Hart SANG plan

Hart has bought its own SANG land at Bramshot Farm which lies between Ancells Farm and the link road between Hartland Village and the M3. The site has capacity to support 1,745 new houses. The new report proposes that no SANG land is allocated to the sites set out below unless signed off by both the Services Portfolio Holder (James Radley) and the chair of the Planning Committee (Graham Cockarill).

Brownfield sites affected

The following brownfield sites will effectively be blocked from development by the Hart SANG plan:

  • Bartley Wood, Hook, RG27, 9UP
  • Bartley Point, Hook, RG27 9EX
  • Cody Park, Farnborough, GU14 0LX
  • Meadows Business Park, Blackwater, GU17 9AB
  • Osborne Way, Hook, RG27 9HY
  • Waterfront Business Park, Fleet, GU51 3OT
  • Ancells Business Park, Fleet, GU51 2UJ (right next door to Bramshot Farm)
  • Blackbushe Business Park, GU46 6GA
  • Eversley Haulage Yard, RG27 0PZ
  • Eversley Storage, RG27 0PY
  • Finn‚Äôs Business Park, Crondall, GU10 5HP
  • Fleet Business Park, Church Crookham, GU52 8BF
  • Grove Farm Barn, Crookham Village, GU51 5RX
  • Lodge Farm, North Warnborough, RG29 1HA
  • Murrell Green Business Park, RG27 9GR
  • Potters Industrial Park, Church Crookham, GU52 6EU
  • Rawlings Depot, Hook, RG27 9HU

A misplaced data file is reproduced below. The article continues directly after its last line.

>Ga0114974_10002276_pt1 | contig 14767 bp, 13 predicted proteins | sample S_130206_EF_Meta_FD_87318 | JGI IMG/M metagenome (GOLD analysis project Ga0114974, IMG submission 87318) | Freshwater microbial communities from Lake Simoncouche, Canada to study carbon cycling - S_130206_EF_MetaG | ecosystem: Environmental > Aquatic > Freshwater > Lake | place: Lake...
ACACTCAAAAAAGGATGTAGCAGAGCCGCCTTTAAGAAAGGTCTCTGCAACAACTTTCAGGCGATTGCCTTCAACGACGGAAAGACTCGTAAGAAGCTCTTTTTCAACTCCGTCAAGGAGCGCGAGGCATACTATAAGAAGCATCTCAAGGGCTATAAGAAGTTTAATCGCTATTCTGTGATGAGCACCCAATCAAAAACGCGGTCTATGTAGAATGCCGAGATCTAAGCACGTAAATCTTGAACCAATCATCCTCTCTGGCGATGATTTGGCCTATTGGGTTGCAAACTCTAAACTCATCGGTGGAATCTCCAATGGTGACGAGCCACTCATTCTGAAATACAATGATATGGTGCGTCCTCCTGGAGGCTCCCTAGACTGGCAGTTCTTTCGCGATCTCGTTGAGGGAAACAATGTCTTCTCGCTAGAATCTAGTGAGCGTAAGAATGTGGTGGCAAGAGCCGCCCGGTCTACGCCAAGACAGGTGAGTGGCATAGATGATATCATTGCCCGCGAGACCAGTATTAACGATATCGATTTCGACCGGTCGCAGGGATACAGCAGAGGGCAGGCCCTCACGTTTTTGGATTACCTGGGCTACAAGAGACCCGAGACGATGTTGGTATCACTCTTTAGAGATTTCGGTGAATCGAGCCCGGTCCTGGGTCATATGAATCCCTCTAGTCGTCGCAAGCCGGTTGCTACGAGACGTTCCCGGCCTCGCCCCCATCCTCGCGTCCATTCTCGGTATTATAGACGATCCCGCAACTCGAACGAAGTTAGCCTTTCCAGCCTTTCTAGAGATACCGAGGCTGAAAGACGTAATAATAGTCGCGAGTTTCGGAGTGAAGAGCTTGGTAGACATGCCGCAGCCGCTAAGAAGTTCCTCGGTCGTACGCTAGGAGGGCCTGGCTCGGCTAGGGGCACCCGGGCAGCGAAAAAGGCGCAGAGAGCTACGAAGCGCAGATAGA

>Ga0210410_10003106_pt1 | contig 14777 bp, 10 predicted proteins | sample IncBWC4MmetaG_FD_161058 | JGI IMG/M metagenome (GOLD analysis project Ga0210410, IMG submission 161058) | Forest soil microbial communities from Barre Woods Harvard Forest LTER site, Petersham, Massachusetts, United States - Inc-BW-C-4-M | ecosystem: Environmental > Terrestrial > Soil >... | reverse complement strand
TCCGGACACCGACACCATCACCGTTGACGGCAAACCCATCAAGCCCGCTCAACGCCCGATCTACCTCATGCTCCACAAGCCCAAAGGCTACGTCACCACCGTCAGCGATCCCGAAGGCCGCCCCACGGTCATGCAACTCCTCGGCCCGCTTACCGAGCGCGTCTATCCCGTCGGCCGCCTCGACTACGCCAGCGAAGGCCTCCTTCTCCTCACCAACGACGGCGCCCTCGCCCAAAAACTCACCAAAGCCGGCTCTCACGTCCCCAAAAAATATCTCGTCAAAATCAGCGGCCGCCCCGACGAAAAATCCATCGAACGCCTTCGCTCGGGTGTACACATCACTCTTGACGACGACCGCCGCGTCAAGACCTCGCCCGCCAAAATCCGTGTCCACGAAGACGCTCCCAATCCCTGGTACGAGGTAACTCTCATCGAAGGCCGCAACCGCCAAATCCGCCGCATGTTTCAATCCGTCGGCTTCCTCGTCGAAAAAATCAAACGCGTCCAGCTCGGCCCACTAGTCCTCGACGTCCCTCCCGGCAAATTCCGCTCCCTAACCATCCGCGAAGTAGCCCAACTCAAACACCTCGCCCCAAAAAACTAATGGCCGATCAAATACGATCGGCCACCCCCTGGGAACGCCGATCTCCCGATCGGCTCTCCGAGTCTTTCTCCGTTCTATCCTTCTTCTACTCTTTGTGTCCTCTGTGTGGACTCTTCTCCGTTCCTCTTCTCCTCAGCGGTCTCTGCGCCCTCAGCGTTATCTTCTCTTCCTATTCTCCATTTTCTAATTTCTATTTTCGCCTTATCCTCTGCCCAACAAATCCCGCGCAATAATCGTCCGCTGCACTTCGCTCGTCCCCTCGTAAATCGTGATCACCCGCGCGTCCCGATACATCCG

• Redfields Business Park, Church Crookham, GU52 0RD
  • Optrex Business Park, Rotherwick, RG27 9AY

Essentially, development on every significant potential brownfield site other than Hartland Park and Sun Park (which already have SANG earmarked), will be hindered by this new proposal.

This new proposal runs contrary to the Vision outlined in the draft Local Plan which says:

The priority will have been given to the effective use of previously developed land (‚Äėbrownfield land‚Äô) so that ‚Äėgreenfield‚Äô development will have been limited,

It also runs contrary to paras 105 and 107:

Our preference is still to deliver as much of our New Homes Left to Plan as possible on previously developed land.

many new homes will be built on brownfield sites (where possible and if they are viable)

Their new approach also goes against policy MG2 that says:

Policy MG2: Previously Developed Land

The Council will encourage the effective use of land by reusing land that has been previously developed (brownfield land), provided that it is not of high environmental value.

Of course, this plan also goes against stated Government policy to encourage brownfield development. See here and here.

Financial impact of Hart SANG plan

However, all the large, controversial green field developments are being proposed with their own SANG. This includes Murrell Green, Winchfield, Pale Lane (Elvetham Chase), Rye Common and Grove Farm (Netherhouse Copse). Most of these sites are probably outside the 5km catchment area of this SANG anyway or closer to Crookham Park SANG. Of course, the new Government consultation has reduced Hart’s housing target by ~4,000 houses compared to the draft Local Plan. If this new target (plus a few extra to help out Surrey Heath) was adopted, our remaining housing target could be more than met by Sun Park and Hartland Park alone.